inculcate

[ in-kuhl-keyt, in-kuhl-keyt ]
/ ɪnˈkʌl keɪt, ˈɪn kʌlˌkeɪt /

verb (used with object), in·cul·cat·ed, in·cul·cat·ing.

to implant by repeated statement or admonition; teach persistently and earnestly (usually followed by upon or in): to inculcate virtue in the young.
to cause or influence (someone) to accept an idea or feeling (usually followed by with): Socrates inculcated his pupils with the love of truth.

Nearby words

  1. incudal,
  2. incudectomy,
  3. incudes,
  4. incudomalleal,
  5. incudostapedial,
  6. inculcation,
  7. inculpable,
  8. inculpate,
  9. inculpation,
  10. inculpatory

Origin of inculcate

1540–50; < Latin inculcātus past participle of inculcāre to trample, impress, stuff in, equivalent to in- in-2 + culc- (variant, in noninitial position, of calc-, stem of calx heel) + -ātus -ate1

Related formsin·cul·ca·tion, nounin·cul·ca·tive [in-kuhl-kuh-tiv] /ɪnˈkʌl kə tɪv/, in·cul·ca·to·ry, adjectivein·cul·ca·tor, noun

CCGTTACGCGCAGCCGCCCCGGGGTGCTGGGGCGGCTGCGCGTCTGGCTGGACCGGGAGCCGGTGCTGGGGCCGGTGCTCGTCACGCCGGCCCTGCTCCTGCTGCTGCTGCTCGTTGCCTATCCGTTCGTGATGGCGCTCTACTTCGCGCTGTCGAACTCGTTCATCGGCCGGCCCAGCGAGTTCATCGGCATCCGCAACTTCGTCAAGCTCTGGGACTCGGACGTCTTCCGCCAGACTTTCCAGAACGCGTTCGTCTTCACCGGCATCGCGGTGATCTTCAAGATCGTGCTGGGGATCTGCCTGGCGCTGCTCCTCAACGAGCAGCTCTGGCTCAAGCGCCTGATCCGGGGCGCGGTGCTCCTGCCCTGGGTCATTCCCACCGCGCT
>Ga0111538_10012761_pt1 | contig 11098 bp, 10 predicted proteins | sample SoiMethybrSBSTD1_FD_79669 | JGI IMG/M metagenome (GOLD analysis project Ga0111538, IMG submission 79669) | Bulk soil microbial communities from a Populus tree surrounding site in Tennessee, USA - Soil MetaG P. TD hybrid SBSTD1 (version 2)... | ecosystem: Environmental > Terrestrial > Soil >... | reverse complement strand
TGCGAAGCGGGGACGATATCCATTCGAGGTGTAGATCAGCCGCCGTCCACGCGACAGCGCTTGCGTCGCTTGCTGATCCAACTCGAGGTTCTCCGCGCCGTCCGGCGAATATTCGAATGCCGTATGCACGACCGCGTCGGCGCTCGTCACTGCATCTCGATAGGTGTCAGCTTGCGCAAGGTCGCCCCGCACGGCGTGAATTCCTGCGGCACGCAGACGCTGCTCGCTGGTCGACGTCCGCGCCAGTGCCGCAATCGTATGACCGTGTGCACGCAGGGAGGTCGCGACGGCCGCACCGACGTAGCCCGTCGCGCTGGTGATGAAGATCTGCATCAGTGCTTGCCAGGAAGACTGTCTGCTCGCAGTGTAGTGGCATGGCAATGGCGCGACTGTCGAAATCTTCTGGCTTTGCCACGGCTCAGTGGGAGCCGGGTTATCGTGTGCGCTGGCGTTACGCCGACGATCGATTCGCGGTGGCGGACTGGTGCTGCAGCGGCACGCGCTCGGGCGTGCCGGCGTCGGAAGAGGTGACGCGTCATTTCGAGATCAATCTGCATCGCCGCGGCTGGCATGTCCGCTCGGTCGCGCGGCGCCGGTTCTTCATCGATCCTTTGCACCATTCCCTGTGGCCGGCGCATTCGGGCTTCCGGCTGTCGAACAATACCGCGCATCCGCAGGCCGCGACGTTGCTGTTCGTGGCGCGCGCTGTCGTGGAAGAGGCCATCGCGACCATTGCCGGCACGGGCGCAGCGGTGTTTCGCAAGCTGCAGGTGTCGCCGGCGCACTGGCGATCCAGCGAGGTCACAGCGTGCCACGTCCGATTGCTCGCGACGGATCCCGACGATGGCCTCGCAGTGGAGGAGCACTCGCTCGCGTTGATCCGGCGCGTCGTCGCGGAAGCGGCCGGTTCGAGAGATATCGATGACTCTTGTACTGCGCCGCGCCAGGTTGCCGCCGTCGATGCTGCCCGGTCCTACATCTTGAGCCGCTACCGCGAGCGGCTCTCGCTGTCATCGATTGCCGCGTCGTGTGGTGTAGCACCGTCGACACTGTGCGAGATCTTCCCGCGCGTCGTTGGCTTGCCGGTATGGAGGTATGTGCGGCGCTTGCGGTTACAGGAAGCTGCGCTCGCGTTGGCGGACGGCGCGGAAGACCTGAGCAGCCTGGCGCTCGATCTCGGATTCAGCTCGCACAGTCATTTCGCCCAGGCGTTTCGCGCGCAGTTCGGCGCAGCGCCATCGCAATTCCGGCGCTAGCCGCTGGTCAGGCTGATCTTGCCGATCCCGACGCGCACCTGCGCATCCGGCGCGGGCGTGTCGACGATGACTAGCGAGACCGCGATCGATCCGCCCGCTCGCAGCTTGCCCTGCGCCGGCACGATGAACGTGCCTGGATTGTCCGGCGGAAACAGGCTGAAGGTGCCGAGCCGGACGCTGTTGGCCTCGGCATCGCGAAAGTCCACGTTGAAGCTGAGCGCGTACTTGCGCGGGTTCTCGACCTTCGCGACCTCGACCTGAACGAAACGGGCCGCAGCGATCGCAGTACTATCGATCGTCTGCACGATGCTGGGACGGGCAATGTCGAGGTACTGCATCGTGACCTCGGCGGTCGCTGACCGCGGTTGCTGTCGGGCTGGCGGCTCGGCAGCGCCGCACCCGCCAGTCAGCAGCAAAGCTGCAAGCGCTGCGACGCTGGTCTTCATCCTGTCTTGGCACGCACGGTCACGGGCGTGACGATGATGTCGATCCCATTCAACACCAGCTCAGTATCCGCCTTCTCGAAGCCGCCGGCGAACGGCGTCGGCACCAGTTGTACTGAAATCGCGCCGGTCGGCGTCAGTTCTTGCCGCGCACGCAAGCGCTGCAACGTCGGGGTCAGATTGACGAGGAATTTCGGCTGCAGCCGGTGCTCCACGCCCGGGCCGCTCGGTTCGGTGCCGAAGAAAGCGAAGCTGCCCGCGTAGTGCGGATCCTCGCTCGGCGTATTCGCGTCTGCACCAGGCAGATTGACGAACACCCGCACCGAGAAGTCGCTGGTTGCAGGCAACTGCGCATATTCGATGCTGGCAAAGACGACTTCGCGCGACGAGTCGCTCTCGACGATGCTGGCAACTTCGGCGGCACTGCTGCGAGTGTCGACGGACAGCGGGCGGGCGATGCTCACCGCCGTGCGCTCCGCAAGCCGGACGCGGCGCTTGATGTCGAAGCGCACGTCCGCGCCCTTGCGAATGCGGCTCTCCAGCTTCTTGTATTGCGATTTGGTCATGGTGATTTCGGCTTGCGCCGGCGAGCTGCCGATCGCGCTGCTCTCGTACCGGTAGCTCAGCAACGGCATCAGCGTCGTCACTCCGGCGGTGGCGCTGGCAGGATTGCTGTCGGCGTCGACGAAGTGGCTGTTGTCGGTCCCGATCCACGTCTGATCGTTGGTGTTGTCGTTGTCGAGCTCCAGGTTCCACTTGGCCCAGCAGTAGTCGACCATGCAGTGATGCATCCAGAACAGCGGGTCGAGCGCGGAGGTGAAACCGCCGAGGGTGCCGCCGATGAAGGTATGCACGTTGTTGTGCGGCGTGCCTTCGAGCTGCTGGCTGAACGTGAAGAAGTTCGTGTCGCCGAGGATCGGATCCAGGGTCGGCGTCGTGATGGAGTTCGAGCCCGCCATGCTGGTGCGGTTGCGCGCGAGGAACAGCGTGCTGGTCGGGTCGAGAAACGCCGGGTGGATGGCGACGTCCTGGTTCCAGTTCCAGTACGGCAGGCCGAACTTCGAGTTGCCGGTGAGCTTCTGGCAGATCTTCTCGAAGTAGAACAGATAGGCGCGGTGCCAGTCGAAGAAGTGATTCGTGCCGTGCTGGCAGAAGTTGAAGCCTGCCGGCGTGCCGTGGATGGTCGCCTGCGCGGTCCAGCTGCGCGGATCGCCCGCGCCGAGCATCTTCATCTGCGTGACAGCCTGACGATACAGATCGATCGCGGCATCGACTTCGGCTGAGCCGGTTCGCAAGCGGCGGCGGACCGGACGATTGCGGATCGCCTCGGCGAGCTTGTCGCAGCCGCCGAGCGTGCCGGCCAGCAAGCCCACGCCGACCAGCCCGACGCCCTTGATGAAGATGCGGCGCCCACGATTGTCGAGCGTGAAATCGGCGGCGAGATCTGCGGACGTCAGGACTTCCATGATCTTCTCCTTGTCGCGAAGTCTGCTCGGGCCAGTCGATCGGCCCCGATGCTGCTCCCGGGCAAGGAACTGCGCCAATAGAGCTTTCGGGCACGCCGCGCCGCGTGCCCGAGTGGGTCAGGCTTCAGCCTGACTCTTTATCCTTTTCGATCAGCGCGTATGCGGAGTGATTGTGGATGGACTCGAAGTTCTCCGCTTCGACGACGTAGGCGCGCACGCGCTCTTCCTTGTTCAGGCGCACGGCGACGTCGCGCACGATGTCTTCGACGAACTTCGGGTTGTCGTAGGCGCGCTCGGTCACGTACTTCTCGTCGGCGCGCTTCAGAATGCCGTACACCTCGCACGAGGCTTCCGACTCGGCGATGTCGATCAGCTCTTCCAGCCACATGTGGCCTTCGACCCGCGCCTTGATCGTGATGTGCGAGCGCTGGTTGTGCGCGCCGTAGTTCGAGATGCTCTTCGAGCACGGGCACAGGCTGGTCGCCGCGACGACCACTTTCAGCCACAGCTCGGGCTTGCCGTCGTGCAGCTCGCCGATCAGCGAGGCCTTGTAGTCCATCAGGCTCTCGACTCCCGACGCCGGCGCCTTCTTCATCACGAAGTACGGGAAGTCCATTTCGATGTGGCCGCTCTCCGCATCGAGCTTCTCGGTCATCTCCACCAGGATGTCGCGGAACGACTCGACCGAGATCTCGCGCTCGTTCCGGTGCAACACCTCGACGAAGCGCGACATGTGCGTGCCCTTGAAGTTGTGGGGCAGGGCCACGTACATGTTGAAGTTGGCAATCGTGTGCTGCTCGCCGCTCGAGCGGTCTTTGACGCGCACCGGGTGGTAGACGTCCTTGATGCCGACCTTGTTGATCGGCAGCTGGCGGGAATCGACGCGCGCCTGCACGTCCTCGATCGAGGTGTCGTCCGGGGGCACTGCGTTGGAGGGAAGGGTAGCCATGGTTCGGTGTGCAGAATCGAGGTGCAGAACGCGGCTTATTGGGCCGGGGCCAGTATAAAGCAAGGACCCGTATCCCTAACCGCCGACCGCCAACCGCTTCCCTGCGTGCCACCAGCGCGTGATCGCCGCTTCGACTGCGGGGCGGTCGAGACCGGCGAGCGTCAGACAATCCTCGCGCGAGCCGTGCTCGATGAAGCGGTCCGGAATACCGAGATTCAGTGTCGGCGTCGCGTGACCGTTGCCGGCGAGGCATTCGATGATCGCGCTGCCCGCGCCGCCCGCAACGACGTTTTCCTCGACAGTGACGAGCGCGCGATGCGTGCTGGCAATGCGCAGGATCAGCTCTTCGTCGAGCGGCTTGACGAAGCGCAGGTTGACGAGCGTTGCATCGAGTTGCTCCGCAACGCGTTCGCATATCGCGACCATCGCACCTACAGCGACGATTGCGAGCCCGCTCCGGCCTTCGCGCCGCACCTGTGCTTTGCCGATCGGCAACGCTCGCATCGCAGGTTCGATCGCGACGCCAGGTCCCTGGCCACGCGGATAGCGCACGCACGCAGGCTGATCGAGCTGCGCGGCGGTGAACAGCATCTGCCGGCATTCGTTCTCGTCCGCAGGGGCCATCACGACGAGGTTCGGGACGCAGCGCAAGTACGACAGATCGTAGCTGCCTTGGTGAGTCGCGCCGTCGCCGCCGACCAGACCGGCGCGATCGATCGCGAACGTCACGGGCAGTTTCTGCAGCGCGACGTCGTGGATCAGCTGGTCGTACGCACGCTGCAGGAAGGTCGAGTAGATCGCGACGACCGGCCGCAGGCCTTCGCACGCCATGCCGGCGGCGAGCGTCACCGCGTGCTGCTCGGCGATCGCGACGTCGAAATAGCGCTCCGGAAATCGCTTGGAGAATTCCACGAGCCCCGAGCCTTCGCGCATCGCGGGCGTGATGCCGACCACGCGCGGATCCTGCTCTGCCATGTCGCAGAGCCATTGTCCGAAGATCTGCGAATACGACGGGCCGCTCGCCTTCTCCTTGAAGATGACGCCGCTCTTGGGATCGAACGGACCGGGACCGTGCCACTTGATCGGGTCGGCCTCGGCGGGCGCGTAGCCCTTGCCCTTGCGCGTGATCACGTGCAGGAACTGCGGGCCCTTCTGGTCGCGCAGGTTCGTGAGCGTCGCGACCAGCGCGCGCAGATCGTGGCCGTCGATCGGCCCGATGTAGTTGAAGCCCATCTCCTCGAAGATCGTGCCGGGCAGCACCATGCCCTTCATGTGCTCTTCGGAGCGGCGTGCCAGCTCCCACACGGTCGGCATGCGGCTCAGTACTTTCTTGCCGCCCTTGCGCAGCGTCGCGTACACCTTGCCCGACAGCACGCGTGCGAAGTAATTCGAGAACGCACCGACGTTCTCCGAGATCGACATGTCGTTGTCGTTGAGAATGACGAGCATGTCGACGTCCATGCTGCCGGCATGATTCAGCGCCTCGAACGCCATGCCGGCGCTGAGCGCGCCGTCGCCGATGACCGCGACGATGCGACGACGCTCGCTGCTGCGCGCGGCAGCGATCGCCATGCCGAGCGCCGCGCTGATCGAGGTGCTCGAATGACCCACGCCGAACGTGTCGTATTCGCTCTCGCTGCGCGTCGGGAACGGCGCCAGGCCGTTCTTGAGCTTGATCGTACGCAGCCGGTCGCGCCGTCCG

Can be confusedinculcate indoctrinate

Dictionary.com Unabridged Based on the Random House Unabridged Dictionary, © Random House, Inc. 2019

Examples from the Web for inculcate


British Dictionary definitions for inculcate

inculcate

/ (ˈɪnkʌlˌkeɪt, ɪnˈkʌlkeɪt) /

verb

(tr) to instil by forceful or insistent repetition
Derived Formsinculcation, nouninculcator, noun

Word Origin for inculcate

C16: from Latin inculcāre to tread upon, ram down, from in- ² + calcāre to trample, from calx heel

Collins English Dictionary - Complete & Unabridged 2012 Digital Edition © William Collins Sons & Co. Ltd. 1979, 1986 © HarperCollins Publishers 1998, 2000, 2003, 2005, 2006, 2007, 2009, 2012